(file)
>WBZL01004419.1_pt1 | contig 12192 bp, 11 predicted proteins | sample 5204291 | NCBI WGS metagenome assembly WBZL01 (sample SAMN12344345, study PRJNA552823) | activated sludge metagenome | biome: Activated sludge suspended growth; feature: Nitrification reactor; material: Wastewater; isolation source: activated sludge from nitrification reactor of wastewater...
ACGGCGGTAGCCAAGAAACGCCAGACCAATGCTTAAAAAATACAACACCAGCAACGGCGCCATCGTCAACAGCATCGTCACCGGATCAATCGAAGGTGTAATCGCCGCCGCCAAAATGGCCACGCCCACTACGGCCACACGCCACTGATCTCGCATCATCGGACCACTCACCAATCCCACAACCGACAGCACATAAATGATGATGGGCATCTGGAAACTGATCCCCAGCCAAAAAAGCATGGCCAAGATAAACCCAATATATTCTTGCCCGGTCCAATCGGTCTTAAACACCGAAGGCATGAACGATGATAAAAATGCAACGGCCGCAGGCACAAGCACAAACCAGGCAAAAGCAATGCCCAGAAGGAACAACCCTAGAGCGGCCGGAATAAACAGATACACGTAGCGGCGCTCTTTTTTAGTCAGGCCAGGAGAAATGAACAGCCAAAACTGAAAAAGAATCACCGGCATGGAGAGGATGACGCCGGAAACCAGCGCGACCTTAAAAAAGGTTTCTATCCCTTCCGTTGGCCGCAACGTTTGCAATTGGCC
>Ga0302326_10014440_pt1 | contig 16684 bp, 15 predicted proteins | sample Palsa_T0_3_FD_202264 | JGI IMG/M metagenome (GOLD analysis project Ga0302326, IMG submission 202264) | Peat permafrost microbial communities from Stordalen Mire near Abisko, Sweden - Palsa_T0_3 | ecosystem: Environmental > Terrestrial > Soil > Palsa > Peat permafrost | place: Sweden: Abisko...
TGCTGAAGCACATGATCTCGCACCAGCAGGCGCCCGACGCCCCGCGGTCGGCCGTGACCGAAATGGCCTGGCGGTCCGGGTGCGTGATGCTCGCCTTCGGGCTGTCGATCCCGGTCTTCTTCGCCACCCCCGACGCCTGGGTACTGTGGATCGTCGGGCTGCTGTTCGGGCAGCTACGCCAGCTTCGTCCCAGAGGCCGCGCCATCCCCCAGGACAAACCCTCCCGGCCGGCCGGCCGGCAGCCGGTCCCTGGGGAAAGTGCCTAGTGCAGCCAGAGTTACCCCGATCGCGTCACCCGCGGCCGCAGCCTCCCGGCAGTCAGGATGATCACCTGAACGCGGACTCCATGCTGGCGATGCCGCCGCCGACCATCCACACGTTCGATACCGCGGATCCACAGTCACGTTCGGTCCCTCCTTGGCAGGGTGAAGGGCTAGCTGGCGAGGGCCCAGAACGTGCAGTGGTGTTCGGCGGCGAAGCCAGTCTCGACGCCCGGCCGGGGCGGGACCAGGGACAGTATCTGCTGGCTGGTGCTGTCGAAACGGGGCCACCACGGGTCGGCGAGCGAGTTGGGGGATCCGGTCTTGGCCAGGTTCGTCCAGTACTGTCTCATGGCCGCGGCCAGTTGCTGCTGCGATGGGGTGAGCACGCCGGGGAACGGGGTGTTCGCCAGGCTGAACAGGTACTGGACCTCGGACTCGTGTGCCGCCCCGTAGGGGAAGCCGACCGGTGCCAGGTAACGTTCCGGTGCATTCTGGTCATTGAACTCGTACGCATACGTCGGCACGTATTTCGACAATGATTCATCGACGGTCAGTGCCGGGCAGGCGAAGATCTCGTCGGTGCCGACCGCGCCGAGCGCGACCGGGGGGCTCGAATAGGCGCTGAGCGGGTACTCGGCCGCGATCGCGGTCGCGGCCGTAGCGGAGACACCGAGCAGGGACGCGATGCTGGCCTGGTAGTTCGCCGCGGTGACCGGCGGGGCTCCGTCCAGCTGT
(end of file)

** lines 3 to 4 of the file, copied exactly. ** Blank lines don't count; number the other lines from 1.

>Ga0302326_10014440_pt1 | contig 16684 bp, 15 predicted proteins | sample Palsa_T0_3_FD_202264 | JGI IMG/M metagenome (GOLD analysis project Ga0302326, IMG submission 202264) | Peat permafrost microbial communities from Stordalen Mire near Abisko, Sweden - Palsa_T0_3 | ecosystem: Environmental > Terrestrial > Soil > Palsa > Peat permafrost | place: Sweden: Abisko...
TGCTGAAGCACATGATCTCGCACCAGCAGGCGCCCGACGCCCCGCGGTCGGCCGTGACCGAAATGGCCTGGCGGTCCGGGTGCGTGATGCTCGCCTTCGGGCTGTCGATCCCGGTCTTCTTCGCCACCCCCGACGCCTGGGTACTGTGGATCGTCGGGCTGCTGTTCGGGCAGCTACGCCAGCTTCGTCCCAGAGGCCGCGCCATCCCCCAGGACAAACCCTCCCGGCCGGCCGGCCGGCAGCCGGTCCCTGGGGAAAGTGCCTAGTGCAGCCAGAGTTACCCCGATCGCGTCACCCGCGGCCGCAGCCTCCCGGCAGTCAGGATGATCACCTGAACGCGGACTCCATGCTGGCGATGCCGCCGCCGACCATCCACACGTTCGATACCGCGGATCCACAGTCACGTTCGGTCCCTCCTTGGCAGGGTGAAGGGCTAGCTGGCGAGGGCCCAGAACGTGCAGTGGTGTTCGGCGGCGAAGCCAGTCTCGACGCCCGGCCGGGGCGGGACCAGGGACAGTATCTGCTGGCTGGTGCTGTCGAAACGGGGCCACCACGGGTCGGCGAGCGAGTTGGGGGATCCGGTCTTGGCCAGGTTCGTCCAGTACTGTCTCATGGCCGCGGCCAGTTGCTGCTGCGATGGGGTGAGCACGCCGGGGAACGGGGTGTTCGCCAGGCTGAACAGGTACTGGACCTCGGACTCGTGTGCCGCCCCGTAGGGGAAGCCGACCGGTGCCAGGTAACGTTCCGGTGCATTCTGGTCATTGAACTCGTACGCATACGTCGGCACGTATTTCGACAATGATTCATCGACGGTCAGTGCCGGGCAGGCGAAGATCTCGTCGGTGCCGACCGCGCCGAGCGCGACCGGGGGGCTCGAATAGGCGCTGAGCGGGTACTCGGCCGCGATCGCGGTCGCGGCCGTAGCGGAGACACCGAGCAGGGACGCGATGCTGGCCTGGTAGTTCGCCGCGGTGACCGGCGGGGCTCCGTCCAGCTGT